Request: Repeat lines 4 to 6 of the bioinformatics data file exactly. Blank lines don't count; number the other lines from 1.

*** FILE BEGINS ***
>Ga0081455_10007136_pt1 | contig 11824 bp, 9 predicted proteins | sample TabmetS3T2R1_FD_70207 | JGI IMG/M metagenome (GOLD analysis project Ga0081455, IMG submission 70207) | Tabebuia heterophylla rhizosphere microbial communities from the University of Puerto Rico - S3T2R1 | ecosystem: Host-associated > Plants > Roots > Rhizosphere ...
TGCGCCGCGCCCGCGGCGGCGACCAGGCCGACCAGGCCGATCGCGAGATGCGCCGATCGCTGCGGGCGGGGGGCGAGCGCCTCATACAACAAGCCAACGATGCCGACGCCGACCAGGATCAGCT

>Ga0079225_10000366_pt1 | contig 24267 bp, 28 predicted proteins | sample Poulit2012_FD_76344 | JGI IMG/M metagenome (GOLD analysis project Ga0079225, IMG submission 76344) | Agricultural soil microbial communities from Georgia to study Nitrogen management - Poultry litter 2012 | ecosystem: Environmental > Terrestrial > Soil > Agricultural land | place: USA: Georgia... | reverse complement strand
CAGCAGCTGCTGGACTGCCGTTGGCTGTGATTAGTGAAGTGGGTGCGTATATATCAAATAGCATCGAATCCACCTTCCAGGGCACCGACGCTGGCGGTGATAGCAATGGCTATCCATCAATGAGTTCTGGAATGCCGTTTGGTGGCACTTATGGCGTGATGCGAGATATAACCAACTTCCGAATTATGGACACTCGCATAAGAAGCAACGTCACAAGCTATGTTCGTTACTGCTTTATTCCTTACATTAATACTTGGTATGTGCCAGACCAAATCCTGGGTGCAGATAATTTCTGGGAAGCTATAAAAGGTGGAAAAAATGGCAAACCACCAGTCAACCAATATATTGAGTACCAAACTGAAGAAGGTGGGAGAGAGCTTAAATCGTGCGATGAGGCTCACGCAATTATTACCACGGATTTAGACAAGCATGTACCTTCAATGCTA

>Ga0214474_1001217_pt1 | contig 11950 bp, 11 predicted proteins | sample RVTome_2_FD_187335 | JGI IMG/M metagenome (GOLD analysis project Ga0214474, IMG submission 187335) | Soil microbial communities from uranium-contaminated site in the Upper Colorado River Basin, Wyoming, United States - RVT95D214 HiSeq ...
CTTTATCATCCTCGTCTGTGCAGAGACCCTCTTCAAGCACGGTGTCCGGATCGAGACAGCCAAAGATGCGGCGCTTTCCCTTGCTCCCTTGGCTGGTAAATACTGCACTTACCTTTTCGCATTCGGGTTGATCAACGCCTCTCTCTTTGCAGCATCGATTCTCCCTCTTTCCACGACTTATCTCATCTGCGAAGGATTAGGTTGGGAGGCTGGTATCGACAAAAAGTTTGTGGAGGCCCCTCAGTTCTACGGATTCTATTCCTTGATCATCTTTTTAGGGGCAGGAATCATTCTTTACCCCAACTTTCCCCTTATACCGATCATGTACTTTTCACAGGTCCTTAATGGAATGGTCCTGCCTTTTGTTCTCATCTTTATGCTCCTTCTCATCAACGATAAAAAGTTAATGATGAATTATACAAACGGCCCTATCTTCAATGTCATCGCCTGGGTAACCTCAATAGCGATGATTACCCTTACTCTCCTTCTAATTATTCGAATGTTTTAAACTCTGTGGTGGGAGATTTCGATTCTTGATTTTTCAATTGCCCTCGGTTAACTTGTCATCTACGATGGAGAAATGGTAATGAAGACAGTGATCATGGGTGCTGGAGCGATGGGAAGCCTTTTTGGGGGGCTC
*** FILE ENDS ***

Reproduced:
CAGCAGCTGCTGGACTGCCGTTGGCTGTGATTAGTGAAGTGGGTGCGTATATATCAAATAGCATCGAATCCACCTTCCAGGGCACCGACGCTGGCGGTGATAGCAATGGCTATCCATCAATGAGTTCTGGAATGCCGTTTGGTGGCACTTATGGCGTGATGCGAGATATAACCAACTTCCGAATTATGGACACTCGCATAAGAAGCAACGTCACAAGCTATGTTCGTTACTGCTTTATTCCTTACATTAATACTTGGTATGTGCCAGACCAAATCCTGGGTGCAGATAATTTCTGGGAAGCTATAAAAGGTGGAAAAAATGGCAAACCACCAGTCAACCAATATATTGAGTACCAAACTGAAGAAGGTGGGAGAGAGCTTAAATCGTGCGATGAGGCTCACGCAATTATTACCACGGATTTAGACAAGCATGTACCTTCAATGCTA

>Ga0214474_1001217_pt1 | contig 11950 bp, 11 predicted proteins | sample RVTome_2_FD_187335 | JGI IMG/M metagenome (GOLD analysis project Ga0214474, IMG submission 187335) | Soil microbial communities from uranium-contaminated site in the Upper Colorado River Basin, Wyoming, United States - RVT95D214 HiSeq ...
CTTTATCATCCTCGTCTGTGCAGAGACCCTCTTCAAGCACGGTGTCCGGATCGAGACAGCCAAAGATGCGGCGCTTTCCCTTGCTCCCTTGGCTGGTAAATACTGCACTTACCTTTTCGCATTCGGGTTGATCAACGCCTCTCTCTTTGCAGCATCGATTCTCCCTCTTTCCACGACTTATCTCATCTGCGAAGGATTAGGTTGGGAGGCTGGTATCGACAAAAAGTTTGTGGAGGCCCCTCAGTTCTACGGATTCTATTCCTTGATCATCTTTTTAGGGGCAGGAATCATTCTTTACCCCAACTTTCCCCTTATACCGATCATGTACTTTTCACAGGTCCTTAATGGAATGGTCCTGCCTTTTGTTCTCATCTTTATGCTCCTTCTCATCAACGATAAAAAGTTAATGATGAATTATACAAACGGCCCTATCTTCAATGTCATCGCCTGGGTAACCTCAATAGCGATGATTACCCTTACTCTCCTTCTAATTATTCGAATGTTTTAAACTCTGTGGTGGGAGATTTCGATTCTTGATTTTTCAATTGCCCTCGGTTAACTTGTCATCTACGATGGAGAAATGGTAATGAAGACAGTGATCATGGGTGCTGGAGCGATGGGAAGCCTTTTTGGGGGGCTC